Leadership requires the ability to make a decision.
To register a vote in the Illinois General Assembly, lawmakers have a choice of three buttons on their desk. The "yes" button is green. The "no" button is red, and the "present" button is yellow, says Rich Miller, who writes and publishes The Capitol Fax, a daily newsletter and blog on Illinois politics.
"There's a saying in Springfield that there's a reason why the present button is yellow," Miller says. (source)
Chicken Button Video Transcript:
MAN: Senator Obama, you tell us you’re ready to lead America? Why didn’t you choose to lead Illinois? Do you remember the three buttons that were in front of you in the Senate? The green button for Yes, the red button for No, and the one you used one hundred and twenty nine times: the “Chicken Button”. Why, Senator, were you so consistently afraid to take a stand?
ANNOUNCER: What happens when we elect a Senator who loves the Chicken Button? Please, America, let’s never find out.
During his speech announcing his run for president, Obama said:
"What's stopped us is the failure of leadership, the smallness of our politics - the ease with which we're distracted by the petty and trivial, our chronic avoidance of tough decisions,"
That's what he said. What he did is a bit different. According to the New York Times, as an Illinois state senator, Barack Obama voted 'present' 130 times.
"An examination of Illinois records shows at least 36 times when Mr. Obama was either the only state senator to vote present or was part of a group of six or fewer to vote that way."
Interestingly, many of the votes were politically sensitive. At times, Obama was the only lawmaker voting "present" on bills winning near unanimous support, even on issues he supported and on one he actually sponsored.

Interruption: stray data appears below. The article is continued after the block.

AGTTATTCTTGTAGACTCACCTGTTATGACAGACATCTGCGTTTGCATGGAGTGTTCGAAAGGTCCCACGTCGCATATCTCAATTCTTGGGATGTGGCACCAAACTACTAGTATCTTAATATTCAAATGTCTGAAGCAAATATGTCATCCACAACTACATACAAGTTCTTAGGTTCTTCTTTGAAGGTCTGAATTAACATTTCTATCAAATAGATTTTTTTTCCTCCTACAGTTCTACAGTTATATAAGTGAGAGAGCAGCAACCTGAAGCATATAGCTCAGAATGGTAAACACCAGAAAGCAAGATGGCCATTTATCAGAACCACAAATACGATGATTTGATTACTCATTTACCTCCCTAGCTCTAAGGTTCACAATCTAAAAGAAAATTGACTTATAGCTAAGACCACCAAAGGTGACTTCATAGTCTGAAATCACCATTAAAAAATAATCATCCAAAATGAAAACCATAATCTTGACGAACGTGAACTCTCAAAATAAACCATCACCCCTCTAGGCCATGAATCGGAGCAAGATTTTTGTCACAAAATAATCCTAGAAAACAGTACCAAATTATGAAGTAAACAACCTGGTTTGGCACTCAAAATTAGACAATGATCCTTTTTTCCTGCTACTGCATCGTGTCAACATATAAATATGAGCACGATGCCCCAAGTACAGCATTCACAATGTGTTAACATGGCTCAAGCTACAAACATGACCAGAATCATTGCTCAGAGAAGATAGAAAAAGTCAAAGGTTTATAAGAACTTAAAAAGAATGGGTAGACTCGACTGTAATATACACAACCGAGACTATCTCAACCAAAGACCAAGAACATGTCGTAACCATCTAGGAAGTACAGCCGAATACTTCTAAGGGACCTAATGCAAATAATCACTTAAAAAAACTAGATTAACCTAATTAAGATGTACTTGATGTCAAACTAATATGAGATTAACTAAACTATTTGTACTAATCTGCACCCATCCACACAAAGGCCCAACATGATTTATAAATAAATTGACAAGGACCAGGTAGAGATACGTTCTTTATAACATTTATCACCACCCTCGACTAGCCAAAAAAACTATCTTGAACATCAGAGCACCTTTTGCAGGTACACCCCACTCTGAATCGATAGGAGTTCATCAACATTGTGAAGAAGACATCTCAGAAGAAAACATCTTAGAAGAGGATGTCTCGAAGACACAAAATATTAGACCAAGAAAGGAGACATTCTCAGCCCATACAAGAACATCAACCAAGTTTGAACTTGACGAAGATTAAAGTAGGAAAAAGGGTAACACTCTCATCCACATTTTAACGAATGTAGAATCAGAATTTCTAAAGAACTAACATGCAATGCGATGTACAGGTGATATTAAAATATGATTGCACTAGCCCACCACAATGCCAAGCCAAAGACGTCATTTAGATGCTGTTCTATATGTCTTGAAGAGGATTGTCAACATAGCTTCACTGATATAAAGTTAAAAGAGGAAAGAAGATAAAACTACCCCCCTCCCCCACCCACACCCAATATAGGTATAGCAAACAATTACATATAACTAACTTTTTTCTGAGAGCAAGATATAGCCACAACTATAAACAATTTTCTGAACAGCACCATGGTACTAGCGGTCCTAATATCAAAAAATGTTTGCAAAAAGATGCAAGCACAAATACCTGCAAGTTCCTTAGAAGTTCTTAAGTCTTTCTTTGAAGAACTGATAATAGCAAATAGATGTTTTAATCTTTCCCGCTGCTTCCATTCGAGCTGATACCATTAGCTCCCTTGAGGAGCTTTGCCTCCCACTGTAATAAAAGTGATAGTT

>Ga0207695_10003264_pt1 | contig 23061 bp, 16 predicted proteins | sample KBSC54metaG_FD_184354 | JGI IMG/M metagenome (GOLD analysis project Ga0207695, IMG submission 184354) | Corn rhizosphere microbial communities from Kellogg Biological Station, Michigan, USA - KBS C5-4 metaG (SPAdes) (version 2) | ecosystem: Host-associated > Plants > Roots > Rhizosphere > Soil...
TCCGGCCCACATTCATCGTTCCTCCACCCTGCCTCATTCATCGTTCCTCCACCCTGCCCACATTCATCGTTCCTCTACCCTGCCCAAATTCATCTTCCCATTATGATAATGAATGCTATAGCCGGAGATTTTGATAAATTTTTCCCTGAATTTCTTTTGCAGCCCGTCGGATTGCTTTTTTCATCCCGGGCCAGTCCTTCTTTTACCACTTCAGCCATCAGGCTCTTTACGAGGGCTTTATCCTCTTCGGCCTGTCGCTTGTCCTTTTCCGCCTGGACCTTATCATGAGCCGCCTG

His record shows a number of occasions when Obama avoided making hard choices - on votes that reflect the officeholder's core values.
For example, in 1997, Obama voted "present" on two bills (HB 382 and SB 230) that would have prohibited a procedure often referred to as partial birth abortion. He also voted "present" on SB 71, which lowered the first offense of carrying a concealed weapon from a felony to a misdemeanor and raised the penalty of subsequent offenses.
In 1999, Obama voted "present" on SB 759, a bill that required mandatory adult prosecution for firing a gun on or near school grounds. The bill passed the state Senate 52-1. Also in 1999, Obama voted "present" on HB 854 that protected the privacy of sex-abuse victims by allowing petitions to have the trial records sealed. He was the only member to not support the bill.
In 2001, Obama voted "present" on two parental notification abortion bills (HB 1900 and SB 562), and he voted "present" on a series of bills (SB 1093, 1094, 1095) that sought to protect a child if it survived a failed abortion. In his book, the Audacity of Hope, on page 132, Obama explained his problems with the "born alive" bills, specifically arguing that they would overturn Roe v. Wade. But he failed to mention that he only felt strongly enough to vote "present" on the bills instead of "no."
And finally in 2001, Obama voted "present" on SB 609, a bill prohibiting strip clubs and other adult establishments from being within 1,000 feet of schools, churches, and daycares.
If Obama had taken a position for or against these bills, he would have pleased some constituents and alienated others. Instead, the Illinois legislator-turned-U.S. senator and, now, Democratic presidential hopeful essentially took a pass. (source)
Obama and his campaign defend the 'present' votes as being due to concerns about certain provisions of the bill or questions about constitutionality. But a 'no' vote would have worked just as well - except it wouldn't have given him political cover.
In the White House, there isn't a yellow button, but there is something similar. A president can decide to do nothing, but that's not leadership and such lack of decisiveness can result in disastrous consequences. This is not something I want to risk, so let's never find out.